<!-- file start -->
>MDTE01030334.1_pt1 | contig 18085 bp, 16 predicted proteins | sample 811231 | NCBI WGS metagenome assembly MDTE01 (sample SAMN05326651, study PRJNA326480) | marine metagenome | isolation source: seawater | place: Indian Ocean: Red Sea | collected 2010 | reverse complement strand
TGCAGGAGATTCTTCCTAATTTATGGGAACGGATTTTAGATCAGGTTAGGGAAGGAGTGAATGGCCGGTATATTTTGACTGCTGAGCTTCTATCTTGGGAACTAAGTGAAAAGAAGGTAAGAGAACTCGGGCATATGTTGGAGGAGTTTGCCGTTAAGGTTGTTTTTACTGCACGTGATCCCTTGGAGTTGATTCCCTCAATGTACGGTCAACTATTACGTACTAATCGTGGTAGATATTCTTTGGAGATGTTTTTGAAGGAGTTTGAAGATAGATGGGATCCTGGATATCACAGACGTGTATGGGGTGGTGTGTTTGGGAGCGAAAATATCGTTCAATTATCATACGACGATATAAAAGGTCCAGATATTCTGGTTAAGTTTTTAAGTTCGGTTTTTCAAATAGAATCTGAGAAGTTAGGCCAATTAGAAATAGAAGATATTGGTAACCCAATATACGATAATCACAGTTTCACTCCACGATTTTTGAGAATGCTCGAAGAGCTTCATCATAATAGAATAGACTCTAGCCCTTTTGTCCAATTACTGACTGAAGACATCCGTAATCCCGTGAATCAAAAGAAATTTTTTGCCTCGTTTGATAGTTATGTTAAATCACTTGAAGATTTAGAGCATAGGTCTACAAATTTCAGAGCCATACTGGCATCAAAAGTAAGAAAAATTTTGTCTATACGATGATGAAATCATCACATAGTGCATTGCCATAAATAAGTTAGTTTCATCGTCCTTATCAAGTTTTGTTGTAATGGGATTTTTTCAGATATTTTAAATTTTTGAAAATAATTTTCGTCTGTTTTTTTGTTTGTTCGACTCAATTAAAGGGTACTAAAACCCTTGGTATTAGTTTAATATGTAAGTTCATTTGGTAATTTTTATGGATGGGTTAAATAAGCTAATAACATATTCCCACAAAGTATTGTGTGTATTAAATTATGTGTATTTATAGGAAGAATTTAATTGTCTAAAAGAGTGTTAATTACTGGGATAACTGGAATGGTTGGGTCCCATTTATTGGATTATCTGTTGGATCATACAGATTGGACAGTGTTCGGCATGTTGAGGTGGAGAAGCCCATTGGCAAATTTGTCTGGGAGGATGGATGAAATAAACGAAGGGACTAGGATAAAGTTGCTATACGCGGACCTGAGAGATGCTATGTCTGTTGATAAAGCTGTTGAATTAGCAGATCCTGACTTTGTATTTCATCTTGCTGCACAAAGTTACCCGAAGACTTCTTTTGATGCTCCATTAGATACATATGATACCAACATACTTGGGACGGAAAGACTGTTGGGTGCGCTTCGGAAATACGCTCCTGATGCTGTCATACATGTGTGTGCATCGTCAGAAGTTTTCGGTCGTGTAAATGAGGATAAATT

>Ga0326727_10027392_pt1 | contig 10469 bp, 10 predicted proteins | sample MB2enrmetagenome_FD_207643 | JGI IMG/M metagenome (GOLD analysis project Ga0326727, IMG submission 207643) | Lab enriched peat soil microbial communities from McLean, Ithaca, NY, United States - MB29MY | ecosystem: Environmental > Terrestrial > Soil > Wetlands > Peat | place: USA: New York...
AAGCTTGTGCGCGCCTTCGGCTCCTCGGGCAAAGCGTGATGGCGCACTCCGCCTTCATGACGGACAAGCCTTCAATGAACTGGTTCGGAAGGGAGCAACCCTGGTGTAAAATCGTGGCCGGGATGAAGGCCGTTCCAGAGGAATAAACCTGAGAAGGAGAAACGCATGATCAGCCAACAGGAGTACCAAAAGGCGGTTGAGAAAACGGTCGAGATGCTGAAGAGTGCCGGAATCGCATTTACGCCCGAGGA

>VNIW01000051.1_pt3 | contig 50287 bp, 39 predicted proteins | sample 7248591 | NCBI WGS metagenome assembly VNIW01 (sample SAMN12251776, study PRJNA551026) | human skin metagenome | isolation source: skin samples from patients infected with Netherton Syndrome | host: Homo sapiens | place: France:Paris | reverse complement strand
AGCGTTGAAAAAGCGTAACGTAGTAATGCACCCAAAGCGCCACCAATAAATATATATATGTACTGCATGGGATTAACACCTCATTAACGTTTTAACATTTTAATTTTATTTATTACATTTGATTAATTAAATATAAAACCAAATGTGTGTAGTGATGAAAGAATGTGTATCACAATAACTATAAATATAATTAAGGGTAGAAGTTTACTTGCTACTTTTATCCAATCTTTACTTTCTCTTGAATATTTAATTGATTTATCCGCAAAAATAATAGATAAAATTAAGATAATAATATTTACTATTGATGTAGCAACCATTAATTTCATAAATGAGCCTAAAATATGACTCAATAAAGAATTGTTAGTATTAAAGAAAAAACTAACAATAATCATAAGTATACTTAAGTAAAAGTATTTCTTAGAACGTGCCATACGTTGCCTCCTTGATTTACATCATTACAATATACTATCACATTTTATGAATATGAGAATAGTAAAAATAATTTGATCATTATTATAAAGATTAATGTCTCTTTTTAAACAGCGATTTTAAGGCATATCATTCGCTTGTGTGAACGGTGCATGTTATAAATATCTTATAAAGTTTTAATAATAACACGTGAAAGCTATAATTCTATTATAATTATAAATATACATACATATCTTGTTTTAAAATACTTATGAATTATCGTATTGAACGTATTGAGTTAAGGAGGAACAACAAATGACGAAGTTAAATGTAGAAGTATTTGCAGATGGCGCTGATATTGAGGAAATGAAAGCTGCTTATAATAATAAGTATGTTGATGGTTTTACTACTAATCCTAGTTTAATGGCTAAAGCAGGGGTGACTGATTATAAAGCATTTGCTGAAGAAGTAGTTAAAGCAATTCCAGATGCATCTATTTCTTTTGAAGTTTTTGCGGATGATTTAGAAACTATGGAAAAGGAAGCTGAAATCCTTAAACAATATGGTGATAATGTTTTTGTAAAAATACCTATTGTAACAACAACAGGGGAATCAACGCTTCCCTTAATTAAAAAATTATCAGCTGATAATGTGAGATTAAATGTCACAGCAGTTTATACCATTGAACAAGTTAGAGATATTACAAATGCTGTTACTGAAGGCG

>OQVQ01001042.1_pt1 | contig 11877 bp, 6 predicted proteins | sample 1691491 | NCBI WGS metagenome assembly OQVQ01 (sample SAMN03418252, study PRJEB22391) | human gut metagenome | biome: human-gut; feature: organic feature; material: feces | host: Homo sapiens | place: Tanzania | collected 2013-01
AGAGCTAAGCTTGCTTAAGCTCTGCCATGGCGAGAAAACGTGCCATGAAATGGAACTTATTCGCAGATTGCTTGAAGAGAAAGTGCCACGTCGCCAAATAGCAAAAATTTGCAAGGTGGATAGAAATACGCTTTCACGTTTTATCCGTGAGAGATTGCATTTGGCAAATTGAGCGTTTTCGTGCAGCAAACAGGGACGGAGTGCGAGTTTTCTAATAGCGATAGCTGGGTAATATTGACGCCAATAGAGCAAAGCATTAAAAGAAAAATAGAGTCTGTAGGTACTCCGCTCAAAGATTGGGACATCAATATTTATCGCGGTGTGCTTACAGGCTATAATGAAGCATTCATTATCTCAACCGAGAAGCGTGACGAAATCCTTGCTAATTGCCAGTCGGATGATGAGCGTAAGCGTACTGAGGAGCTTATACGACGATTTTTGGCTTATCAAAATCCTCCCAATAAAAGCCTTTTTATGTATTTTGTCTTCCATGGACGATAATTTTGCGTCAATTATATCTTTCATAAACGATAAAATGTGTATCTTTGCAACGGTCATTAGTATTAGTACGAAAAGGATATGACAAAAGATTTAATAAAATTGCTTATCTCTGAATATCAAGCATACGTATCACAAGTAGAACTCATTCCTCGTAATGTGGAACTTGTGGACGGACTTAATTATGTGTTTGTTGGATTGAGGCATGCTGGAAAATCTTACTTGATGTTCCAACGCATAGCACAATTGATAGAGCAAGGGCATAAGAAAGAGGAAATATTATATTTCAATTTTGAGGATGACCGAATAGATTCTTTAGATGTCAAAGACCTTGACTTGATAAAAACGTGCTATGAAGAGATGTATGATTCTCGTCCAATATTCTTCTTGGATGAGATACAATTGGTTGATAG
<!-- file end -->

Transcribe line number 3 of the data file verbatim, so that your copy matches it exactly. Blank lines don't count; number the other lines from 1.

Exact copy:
>Ga0326727_10027392_pt1 | contig 10469 bp, 10 predicted proteins | sample MB2enrmetagenome_FD_207643 | JGI IMG/M metagenome (GOLD analysis project Ga0326727, IMG submission 207643) | Lab enriched peat soil microbial communities from McLean, Ithaca, NY, United States - MB29MY | ecosystem: Environmental > Terrestrial > Soil > Wetlands > Peat | place: USA: New York...